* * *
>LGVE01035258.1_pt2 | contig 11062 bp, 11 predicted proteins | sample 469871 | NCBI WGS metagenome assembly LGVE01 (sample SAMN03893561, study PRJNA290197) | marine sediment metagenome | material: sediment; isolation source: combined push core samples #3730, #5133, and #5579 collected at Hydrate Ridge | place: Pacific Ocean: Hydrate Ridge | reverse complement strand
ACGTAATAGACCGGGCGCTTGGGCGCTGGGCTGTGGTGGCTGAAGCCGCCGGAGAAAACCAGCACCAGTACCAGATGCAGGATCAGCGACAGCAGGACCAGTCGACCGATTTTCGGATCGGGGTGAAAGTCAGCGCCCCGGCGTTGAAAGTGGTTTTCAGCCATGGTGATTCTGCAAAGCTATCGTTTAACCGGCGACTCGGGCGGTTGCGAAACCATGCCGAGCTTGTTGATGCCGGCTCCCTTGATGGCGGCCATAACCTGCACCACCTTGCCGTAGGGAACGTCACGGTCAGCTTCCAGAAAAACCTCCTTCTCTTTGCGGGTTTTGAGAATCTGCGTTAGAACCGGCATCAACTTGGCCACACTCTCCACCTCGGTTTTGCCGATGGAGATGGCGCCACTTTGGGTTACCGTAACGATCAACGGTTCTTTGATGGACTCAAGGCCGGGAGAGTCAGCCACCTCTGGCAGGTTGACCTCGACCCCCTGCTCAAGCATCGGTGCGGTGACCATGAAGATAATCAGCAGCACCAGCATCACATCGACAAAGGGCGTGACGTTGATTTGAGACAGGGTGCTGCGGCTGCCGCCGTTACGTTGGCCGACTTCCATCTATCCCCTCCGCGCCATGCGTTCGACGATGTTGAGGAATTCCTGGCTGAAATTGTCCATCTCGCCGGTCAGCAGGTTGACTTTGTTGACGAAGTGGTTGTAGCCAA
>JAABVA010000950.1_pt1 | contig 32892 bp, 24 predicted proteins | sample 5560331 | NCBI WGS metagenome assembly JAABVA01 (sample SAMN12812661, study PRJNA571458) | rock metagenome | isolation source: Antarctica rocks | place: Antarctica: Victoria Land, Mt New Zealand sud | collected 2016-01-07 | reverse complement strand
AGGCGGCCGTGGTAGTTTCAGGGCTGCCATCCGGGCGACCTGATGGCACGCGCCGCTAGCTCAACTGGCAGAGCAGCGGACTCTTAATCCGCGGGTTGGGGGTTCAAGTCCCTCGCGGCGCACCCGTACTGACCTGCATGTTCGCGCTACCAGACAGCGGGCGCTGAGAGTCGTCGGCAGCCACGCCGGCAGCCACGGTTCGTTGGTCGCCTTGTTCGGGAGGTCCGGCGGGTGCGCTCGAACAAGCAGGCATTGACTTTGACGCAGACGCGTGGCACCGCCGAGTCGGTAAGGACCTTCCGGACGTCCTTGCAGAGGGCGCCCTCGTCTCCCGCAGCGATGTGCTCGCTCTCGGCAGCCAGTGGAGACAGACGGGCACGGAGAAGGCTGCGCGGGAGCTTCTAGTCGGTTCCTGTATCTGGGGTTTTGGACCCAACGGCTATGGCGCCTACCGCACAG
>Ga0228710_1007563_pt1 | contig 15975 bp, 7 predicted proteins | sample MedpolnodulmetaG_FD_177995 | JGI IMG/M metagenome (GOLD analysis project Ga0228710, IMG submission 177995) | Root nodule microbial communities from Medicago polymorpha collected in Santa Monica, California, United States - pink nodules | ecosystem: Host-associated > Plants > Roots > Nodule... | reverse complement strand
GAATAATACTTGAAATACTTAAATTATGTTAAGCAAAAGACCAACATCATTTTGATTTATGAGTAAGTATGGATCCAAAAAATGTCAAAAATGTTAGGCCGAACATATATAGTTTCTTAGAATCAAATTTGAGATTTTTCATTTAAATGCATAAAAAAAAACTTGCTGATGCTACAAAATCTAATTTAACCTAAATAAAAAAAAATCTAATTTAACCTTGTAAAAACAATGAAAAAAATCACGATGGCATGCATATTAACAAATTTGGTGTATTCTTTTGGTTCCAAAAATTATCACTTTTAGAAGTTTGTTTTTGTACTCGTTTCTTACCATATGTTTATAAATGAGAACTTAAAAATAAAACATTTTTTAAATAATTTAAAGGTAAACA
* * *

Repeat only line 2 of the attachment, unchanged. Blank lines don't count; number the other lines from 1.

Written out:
ACGTAATAGACCGGGCGCTTGGGCGCTGGGCTGTGGTGGCTGAAGCCGCCGGAGAAAACCAGCACCAGTACCAGATGCAGGATCAGCGACAGCAGGACCAGTCGACCGATTTTCGGATCGGGGTGAAAGTCAGCGCCCCGGCGTTGAAAGTGGTTTTCAGCCATGGTGATTCTGCAAAGCTATCGTTTAACCGGCGACTCGGGCGGTTGCGAAACCATGCCGAGCTTGTTGATGCCGGCTCCCTTGATGGCGGCCATAACCTGCACCACCTTGCCGTAGGGAACGTCACGGTCAGCTTCCAGAAAAACCTCCTTCTCTTTGCGGGTTTTGAGAATCTGCGTTAGAACCGGCATCAACTTGGCCACACTCTCCACCTCGGTTTTGCCGATGGAGATGGCGCCACTTTGGGTTACCGTAACGATCAACGGTTCTTTGATGGACTCAAGGCCGGGAGAGTCAGCCACCTCTGGCAGGTTGACCTCGACCCCCTGCTCAAGCATCGGTGCGGTGACCATGAAGATAATCAGCAGCACCAGCATCACATCGACAAAGGGCGTGACGTTGATTTGAGACAGGGTGCTGCGGCTGCCGCCGTTACGTTGGCCGACTTCCATCTATCCCCTCCGCGCCATGCGTTCGACGATGTTGAGGAATTCCTGGCTGAAATTGTCCATCTCGCCGGTCAGCAGGTTGACTTTGTTGACGAAGTGGTTGTAGCCAA